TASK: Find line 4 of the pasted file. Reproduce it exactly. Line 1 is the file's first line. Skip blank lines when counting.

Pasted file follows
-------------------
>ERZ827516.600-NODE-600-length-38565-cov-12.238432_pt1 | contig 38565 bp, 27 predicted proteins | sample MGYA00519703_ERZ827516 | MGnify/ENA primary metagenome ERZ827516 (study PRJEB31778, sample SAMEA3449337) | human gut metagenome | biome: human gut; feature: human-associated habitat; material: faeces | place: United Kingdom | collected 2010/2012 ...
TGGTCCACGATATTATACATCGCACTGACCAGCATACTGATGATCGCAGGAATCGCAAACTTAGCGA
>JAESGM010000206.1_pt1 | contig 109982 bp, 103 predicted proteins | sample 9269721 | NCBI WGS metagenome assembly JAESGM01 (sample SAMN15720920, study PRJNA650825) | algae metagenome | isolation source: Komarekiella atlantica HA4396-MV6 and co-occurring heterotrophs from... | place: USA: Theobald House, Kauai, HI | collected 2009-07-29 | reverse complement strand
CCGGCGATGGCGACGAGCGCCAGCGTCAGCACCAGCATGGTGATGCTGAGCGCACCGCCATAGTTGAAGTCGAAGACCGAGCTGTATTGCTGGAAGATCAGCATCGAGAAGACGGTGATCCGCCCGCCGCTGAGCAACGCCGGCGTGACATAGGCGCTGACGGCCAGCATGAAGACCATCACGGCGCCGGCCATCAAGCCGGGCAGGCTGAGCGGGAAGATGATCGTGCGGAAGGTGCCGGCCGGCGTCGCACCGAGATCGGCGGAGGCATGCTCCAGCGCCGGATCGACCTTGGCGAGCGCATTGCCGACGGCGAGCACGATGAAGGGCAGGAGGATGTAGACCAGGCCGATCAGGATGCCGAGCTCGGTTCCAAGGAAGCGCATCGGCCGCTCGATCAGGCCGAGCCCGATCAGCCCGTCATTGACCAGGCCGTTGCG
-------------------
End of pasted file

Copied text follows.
CCGGCGATGGCGACGAGCGCCAGCGTCAGCACCAGCATGGTGATGCTGAGCGCACCGCCATAGTTGAAGTCGAAGACCGAGCTGTATTGCTGGAAGATCAGCATCGAGAAGACGGTGATCCGCCCGCCGCTGAGCAACGCCGGCGTGACATAGGCGCTGACGGCCAGCATGAAGACCATCACGGCGCCGGCCATCAAGCCGGGCAGGCTGAGCGGGAAGATGATCGTGCGGAAGGTGCCGGCCGGCGTCGCACCGAGATCGGCGGAGGCATGCTCCAGCGCCGGATCGACCTTGGCGAGCGCATTGCCGACGGCGAGCACGATGAAGGGCAGGAGGATGTAGACCAGGCCGATCAGGATGCCGAGCTCGGTTCCAAGGAAGCGCATCGGCCGCTCGATCAGGCCGAGCCCGATCAGCCCGTCATTGACCAGGCCGTTGCG